Hee, hee. I loved tossing in the elements from the modern world into the historical Tortuga. I also adored throwing the conventions to the wind. My book totally disregards accuracy and remakes the Caribbean. My Tortuga encompasses a great deal of Cuba. Also, adding blenders, rubix cubes and ice makers was amusing, and tossing in the assorted paranormal characters was fun. Such as waltzing vampires, a forest full of werewolves and a swamp full of zombies. All done with love and appreciation!


Do you have a favorite character in the book? If so, why?


I am in serious lust with Captain Silvestri. A man of infinite experience and patience who will not let Emily give up on herself…sigh. What else could a woman ask for?


Is this book part of a series? If so? What can we expect in future books?


I’ve written a sequel, featuring another couple from The Kraken’s Mirror, Captain Jezebel and Mick March. I again toyed with convention and slipped some steampunk elements into my piratepunk. Call me the mad chef! I hope to entice Decadent into looking at this sequel and perhaps, just maybe, a third book. Featuring the pirate circus.

If you had to do it all over again, would you change anything in your latest book?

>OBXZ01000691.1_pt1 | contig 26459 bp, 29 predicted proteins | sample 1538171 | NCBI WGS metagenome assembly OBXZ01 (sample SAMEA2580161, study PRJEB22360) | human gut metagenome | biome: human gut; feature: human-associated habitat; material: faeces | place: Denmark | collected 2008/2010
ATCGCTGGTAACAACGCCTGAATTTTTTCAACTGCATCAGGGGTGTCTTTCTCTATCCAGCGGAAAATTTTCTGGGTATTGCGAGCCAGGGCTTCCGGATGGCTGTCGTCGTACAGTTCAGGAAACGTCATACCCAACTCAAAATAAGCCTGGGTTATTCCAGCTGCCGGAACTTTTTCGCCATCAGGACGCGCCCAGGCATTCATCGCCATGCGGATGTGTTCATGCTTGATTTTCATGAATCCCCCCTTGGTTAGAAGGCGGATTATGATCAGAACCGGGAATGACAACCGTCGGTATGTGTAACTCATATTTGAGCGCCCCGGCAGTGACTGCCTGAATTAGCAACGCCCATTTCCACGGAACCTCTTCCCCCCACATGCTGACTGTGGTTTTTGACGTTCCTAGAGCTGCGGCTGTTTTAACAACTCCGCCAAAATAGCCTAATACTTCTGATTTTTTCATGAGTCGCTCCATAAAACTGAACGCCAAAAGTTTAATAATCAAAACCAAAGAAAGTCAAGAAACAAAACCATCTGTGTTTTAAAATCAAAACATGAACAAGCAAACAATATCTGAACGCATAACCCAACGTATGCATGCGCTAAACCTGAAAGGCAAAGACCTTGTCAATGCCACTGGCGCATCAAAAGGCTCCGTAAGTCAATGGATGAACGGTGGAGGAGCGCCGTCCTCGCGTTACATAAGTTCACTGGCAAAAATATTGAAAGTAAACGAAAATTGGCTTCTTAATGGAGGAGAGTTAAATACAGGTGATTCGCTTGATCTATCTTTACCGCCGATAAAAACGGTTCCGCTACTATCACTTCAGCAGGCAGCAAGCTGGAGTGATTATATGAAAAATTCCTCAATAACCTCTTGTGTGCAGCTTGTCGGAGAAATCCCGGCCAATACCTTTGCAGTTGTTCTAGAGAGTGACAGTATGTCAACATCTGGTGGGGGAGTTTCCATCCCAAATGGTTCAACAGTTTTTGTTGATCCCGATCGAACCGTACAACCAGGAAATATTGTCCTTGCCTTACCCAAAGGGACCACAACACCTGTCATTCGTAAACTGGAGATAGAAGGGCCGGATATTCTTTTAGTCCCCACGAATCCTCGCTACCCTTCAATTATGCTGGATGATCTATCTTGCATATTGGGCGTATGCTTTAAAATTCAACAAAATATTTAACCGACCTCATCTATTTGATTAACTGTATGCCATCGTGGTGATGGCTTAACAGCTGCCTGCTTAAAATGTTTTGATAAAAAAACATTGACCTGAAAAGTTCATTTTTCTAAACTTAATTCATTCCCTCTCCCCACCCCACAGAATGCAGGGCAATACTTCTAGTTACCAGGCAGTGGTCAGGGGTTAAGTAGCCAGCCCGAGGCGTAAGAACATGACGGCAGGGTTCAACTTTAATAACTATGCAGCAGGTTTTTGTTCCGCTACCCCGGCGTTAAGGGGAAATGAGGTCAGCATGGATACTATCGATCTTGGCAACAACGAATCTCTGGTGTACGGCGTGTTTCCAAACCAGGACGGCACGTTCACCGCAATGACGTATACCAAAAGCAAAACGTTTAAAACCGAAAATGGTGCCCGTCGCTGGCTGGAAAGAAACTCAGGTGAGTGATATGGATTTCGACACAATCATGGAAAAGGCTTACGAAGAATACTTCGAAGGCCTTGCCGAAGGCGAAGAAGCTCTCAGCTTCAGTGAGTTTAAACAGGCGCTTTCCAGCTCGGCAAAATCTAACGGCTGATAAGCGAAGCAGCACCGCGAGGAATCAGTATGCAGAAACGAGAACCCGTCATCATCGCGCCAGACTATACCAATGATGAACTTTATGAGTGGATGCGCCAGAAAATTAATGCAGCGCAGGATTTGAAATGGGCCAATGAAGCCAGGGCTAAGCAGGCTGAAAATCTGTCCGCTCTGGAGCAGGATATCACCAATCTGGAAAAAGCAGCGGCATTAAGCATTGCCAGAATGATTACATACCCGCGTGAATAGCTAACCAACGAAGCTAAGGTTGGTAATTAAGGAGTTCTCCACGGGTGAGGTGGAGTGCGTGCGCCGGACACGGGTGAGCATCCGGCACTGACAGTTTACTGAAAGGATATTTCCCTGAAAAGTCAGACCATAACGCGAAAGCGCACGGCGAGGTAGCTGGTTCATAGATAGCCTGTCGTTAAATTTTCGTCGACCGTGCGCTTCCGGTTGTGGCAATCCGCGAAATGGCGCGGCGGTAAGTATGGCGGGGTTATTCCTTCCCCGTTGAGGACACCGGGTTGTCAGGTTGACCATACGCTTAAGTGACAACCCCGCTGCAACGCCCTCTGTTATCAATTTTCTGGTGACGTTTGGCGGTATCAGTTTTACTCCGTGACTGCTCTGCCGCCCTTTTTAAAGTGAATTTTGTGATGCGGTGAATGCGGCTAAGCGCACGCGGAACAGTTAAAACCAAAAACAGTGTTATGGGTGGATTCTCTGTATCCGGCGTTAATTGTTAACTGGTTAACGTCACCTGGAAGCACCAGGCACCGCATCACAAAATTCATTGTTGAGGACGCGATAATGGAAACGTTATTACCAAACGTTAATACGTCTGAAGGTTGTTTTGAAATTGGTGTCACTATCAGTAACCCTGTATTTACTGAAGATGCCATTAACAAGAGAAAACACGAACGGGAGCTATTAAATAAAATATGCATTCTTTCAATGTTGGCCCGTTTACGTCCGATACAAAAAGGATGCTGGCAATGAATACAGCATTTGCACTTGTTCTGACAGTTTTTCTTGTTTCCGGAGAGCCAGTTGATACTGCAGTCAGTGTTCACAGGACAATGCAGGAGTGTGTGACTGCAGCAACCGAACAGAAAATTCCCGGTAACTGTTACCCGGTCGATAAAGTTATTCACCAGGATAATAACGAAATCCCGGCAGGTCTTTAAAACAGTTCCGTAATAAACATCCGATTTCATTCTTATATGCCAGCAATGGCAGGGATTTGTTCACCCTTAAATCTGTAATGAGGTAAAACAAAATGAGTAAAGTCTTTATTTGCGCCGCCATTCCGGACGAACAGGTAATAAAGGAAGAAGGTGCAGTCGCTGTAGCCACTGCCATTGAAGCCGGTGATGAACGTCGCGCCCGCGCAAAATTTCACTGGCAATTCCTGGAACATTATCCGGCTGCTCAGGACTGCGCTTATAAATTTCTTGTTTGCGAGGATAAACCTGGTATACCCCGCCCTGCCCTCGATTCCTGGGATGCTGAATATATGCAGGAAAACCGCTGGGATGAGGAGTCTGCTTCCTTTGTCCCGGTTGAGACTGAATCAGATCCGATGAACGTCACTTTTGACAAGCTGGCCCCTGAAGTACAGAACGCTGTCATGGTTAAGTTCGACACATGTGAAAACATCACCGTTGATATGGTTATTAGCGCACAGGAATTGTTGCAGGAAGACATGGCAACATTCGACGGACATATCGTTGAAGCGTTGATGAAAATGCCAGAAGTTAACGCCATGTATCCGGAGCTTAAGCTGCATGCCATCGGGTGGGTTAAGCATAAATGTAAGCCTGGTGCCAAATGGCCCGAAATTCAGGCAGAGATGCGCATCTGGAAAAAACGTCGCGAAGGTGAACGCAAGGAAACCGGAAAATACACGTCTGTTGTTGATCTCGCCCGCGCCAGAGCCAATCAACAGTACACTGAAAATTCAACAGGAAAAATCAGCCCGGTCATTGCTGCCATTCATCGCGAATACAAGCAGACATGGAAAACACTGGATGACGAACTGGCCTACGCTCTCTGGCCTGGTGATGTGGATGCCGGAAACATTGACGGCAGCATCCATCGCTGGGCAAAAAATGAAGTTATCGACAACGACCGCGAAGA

Good question! Wow. Well, I might make my zombie magic woman a man. No particular reason, but it did cross my mind.


Did you learn anything from writing your book and what was it?


Break rules often and with aplomb! If someone says no one will buy this, prove them wrong.

Do you have a publisher? And if so, why did you choose them?


Decadent Publishing and they chose me, but once the offer was made and I looked into them, I don’t think there could be a better marriage. The support for a debut author has been wonderful and I adore my cover. 



If you had to choose, which writer would you consider a mentor?

Well, I aspire to be the next Edgar Rice Burroughs… Not sure he’d be a mentor, but he’d be top of the list of who inspires me.


What books are you reading now?

An erotic collection put together by Allison Tyler.


What are the current writing projects that you are working on?

I have a short little erotic piece I’m polishing up, along with the sequel to The Kraken’s Mirror. I usually work on more than one project at a time.